Wake Forest University School of Medicine Winston-Salem, NC, United States
Ella M. LePage, MD, Laura E. Lavette, Wake Forest University School of Medicine, Winston-Salem, NC
Introduction: Mirizzi syndrome is an uncommon presentation of gallstone disease and refers to an obstruction of the common hepatic duct secondary to a stone wedged into the cystic duct. Many cases are not diagnosed prior to cholecystectomy, and the incidence in the developed world is approximately 1-2%.1
Case Description/Methods: An active 70-year-old male with a medical history significant for hypertension, hyperlipidemia, and well-controlled type 2 diabetes presented to his primary care physician for postprandial right upper quadrant (RUQ) abdominal pain and nausea. Outpatient RUQ ultrasound was concerning for choledocholithiasis with common bile duct dilation (8 mm) and cholelithiasis. He was referred to surgery for a cholecystectomy. However, prior to this consult, he presented to the Emergency Department for worsening RUQ pain and jaundice. At this time, he was afebrile and hemodynamically stable. Overall, he was well-appearing with scleral icterus and jaundice. Abdominal exam was non-revealing, with a soft, non-distended, non-tender abdomen and a negative Murphy’s sign. Labs showed no leukocytosis, total bilirubin 10.2, alkaline phosphatase 1450, AST 743, ALT 848, and normal lipase. CT scan showed cholelithiasis, a thickened gallbladder neck suggesting cholecystitis, and high-grade obstruction of the cystic duct and common hepatic duct consistent with Mirizzi syndrome (Figure 1, A-B). Patient underwent EUS and ERCP, which showed an 8.4x11.6mm ill-defined mass in the mid common bile duct (Figure 1, C). Biopsies were obtained and a plastic biliary stent was placed. Total bilirubin trended down while in the hospital, and pathology revealed adenocarcinoma.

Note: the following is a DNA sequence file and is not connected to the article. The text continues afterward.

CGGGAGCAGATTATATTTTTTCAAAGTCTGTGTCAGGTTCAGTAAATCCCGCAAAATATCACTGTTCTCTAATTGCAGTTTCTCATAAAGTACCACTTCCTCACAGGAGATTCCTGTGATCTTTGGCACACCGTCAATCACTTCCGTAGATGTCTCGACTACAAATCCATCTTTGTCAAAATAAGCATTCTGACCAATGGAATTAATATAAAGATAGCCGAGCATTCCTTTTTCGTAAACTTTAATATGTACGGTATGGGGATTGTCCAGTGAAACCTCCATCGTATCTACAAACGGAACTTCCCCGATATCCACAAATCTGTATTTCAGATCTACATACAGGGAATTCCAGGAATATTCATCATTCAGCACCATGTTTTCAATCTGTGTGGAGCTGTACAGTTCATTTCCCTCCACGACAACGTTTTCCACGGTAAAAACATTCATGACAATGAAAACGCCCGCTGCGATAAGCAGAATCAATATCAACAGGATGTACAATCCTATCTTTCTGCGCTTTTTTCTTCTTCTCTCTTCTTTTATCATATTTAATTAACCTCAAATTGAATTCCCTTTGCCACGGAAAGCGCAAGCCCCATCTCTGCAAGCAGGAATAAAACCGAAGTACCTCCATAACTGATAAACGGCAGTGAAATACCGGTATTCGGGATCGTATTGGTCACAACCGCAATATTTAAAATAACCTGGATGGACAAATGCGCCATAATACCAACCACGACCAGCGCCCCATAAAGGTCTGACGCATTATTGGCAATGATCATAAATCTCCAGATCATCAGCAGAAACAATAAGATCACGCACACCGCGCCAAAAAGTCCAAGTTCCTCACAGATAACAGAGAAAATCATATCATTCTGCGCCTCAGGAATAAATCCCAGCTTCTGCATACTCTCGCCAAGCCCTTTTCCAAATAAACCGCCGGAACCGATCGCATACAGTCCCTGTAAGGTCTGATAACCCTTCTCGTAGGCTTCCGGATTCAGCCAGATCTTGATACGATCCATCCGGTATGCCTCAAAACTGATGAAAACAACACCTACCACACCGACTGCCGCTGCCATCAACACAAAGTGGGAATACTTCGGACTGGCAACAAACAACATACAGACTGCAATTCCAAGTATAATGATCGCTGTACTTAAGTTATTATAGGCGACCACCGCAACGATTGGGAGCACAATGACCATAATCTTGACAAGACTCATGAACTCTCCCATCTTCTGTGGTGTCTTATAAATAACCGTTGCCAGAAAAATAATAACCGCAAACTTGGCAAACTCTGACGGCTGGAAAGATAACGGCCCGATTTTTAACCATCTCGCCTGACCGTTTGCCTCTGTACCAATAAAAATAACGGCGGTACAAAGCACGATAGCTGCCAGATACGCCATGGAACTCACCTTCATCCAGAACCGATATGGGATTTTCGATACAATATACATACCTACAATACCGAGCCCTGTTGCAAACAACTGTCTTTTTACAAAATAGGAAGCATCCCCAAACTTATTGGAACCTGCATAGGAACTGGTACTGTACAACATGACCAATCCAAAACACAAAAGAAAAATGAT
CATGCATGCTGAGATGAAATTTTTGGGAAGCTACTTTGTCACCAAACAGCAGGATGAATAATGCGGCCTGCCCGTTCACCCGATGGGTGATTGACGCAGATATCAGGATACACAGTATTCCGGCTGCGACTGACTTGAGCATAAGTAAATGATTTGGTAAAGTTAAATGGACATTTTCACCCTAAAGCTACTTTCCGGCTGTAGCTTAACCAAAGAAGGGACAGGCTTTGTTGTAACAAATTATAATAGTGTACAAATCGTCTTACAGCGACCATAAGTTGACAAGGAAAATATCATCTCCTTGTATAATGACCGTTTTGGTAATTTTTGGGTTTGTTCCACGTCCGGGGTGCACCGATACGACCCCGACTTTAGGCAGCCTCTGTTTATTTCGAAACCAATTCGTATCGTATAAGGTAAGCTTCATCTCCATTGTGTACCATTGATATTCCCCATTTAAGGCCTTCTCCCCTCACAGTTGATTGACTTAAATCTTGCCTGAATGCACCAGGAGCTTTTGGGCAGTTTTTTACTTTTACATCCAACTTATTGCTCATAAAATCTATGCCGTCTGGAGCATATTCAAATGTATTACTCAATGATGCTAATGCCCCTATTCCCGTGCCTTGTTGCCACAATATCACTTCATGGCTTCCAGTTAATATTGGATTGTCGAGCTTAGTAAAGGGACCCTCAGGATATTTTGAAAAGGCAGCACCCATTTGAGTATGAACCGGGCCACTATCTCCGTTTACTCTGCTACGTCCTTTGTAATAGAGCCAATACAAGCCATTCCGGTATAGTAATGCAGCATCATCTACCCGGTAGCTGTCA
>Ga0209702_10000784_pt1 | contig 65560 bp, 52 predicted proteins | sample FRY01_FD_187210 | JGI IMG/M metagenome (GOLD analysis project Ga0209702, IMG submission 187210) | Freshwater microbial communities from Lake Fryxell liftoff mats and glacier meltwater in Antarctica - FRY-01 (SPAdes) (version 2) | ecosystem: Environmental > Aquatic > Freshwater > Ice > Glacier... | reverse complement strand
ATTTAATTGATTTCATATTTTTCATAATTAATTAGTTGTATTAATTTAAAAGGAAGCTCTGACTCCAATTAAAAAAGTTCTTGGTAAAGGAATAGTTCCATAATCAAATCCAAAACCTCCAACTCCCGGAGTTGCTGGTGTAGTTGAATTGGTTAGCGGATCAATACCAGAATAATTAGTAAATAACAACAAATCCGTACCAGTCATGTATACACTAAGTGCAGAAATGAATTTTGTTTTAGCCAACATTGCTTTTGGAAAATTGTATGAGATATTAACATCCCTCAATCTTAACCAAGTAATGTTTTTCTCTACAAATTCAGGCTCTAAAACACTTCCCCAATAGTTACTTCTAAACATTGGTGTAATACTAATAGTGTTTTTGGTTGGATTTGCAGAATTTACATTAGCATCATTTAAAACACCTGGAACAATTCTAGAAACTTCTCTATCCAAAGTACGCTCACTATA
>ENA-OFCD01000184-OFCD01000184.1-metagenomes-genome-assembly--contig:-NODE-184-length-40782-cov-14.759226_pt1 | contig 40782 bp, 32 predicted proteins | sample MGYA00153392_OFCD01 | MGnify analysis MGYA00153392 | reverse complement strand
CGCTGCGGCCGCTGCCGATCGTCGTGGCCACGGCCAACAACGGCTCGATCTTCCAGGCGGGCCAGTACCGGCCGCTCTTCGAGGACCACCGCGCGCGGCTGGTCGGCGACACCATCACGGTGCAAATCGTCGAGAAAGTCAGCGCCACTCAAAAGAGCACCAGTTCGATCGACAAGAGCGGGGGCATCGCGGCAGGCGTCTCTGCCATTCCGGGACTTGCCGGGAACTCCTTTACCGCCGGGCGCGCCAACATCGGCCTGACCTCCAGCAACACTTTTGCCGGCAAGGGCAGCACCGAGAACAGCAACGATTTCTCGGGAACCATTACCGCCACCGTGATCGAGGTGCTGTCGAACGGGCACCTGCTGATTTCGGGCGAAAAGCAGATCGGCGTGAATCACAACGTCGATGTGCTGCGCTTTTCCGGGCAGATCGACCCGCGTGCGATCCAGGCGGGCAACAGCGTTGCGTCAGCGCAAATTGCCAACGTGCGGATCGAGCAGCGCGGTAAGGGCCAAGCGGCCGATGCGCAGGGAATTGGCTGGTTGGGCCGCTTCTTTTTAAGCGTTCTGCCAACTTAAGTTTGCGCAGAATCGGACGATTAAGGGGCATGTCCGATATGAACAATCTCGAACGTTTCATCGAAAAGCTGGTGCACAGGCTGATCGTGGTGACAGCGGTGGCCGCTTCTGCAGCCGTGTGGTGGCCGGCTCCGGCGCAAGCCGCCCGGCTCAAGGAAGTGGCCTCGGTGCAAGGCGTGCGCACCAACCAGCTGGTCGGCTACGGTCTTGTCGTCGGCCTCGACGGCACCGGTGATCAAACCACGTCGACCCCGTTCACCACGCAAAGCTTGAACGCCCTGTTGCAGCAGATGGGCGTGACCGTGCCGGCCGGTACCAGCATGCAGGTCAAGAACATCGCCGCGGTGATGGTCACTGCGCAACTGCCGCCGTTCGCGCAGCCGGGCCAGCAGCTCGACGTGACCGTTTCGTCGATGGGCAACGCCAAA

Discussion: Those with Mirizzi syndrome have a 5.3% to 28% incidence of developing gallbladder cancer.1 Therefore, providers should have a high suspicion for cancer in patients with signs of Mirizzi syndrome, especially in the elderly population. Further testing, including CA 19-9 and more definitive imaging, should be obtained prior to cholecystectomy in those with suspected malignancy, as subsequent surgery is associated with a worse prognosis.1
1.Beltrán MA. Mirizzi syndrome: History, current knowledge and proposal of simplified classification. World J Gastroenterol 2012;18(34):4639-50.
Figure: Figure 1. (A) Axial view shows abnormal enhancement at the cystic duct as it empties into the common hepatic duct. (B) Coronal view shows abrupt luminal transition in the mid common bile duct. (C) EUS shows mass in the mid common bile duct.
Ella LePage indicated no relevant financial relationships.
Laura Lavette indicated no relevant financial relationships.
Ella M. LePage, MD, Laura E. Lavette, . P1092 - The Role of Mirizzi Syndrome in Diagnosis of Malignancy, ACG 2021 Annual Scientific Meeting Abstracts. Las Vegas, Nevada: American College of Gastroenterology.